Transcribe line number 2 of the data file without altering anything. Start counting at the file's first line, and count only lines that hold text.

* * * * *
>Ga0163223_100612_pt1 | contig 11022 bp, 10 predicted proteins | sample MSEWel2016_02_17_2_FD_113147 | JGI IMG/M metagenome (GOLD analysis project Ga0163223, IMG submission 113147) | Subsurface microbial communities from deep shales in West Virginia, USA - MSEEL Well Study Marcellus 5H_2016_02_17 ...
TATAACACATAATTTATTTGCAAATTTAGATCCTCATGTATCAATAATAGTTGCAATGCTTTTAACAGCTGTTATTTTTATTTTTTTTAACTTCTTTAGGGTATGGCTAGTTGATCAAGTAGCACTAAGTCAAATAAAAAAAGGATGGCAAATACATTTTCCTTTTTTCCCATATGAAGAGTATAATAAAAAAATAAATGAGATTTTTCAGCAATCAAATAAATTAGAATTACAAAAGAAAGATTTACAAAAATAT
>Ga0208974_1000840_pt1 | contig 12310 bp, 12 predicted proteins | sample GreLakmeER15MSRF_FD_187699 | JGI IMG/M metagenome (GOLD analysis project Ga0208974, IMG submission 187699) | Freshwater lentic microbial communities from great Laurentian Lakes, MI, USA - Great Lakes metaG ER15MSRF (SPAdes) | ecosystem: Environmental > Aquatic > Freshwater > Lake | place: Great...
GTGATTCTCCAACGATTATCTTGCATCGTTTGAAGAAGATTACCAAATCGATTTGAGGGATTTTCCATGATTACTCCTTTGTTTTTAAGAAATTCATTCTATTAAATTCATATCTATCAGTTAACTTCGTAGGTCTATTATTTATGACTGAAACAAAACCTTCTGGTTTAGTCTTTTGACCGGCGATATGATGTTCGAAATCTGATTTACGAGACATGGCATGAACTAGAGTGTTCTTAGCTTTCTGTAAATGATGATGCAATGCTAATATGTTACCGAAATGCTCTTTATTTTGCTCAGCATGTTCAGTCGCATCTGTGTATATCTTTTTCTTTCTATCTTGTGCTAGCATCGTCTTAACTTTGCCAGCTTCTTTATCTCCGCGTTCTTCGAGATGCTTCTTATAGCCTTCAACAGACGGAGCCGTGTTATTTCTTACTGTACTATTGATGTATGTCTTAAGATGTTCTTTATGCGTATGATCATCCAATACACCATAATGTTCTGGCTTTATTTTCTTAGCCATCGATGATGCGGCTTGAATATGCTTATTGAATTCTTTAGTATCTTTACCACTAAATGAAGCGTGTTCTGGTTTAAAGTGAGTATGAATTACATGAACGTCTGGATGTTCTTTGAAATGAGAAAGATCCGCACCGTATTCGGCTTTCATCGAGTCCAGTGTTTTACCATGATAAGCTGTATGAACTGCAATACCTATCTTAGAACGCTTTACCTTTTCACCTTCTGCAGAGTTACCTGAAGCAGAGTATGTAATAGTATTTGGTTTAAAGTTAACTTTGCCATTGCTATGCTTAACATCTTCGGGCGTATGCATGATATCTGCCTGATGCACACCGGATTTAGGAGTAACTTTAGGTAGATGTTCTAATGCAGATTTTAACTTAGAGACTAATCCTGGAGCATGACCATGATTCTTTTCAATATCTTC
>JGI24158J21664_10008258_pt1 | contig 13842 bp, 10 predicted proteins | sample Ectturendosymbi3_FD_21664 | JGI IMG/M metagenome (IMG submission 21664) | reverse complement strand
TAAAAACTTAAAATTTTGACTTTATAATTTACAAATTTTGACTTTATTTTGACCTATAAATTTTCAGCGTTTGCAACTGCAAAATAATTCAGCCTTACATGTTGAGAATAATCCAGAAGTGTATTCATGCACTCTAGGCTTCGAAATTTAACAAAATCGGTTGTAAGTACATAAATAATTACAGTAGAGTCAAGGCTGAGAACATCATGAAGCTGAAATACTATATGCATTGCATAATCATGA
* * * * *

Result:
TATAACACATAATTTATTTGCAAATTTAGATCCTCATGTATCAATAATAGTTGCAATGCTTTTAACAGCTGTTATTTTTATTTTTTTTAACTTCTTTAGGGTATGGCTAGTTGATCAAGTAGCACTAAGTCAAATAAAAAAAGGATGGCAAATACATTTTCCTTTTTTCCCATATGAAGAGTATAATAAAAAAATAAATGAGATTTTTCAGCAATCAAATAAATTAGAATTACAAAAGAAAGATTTACAAAAATAT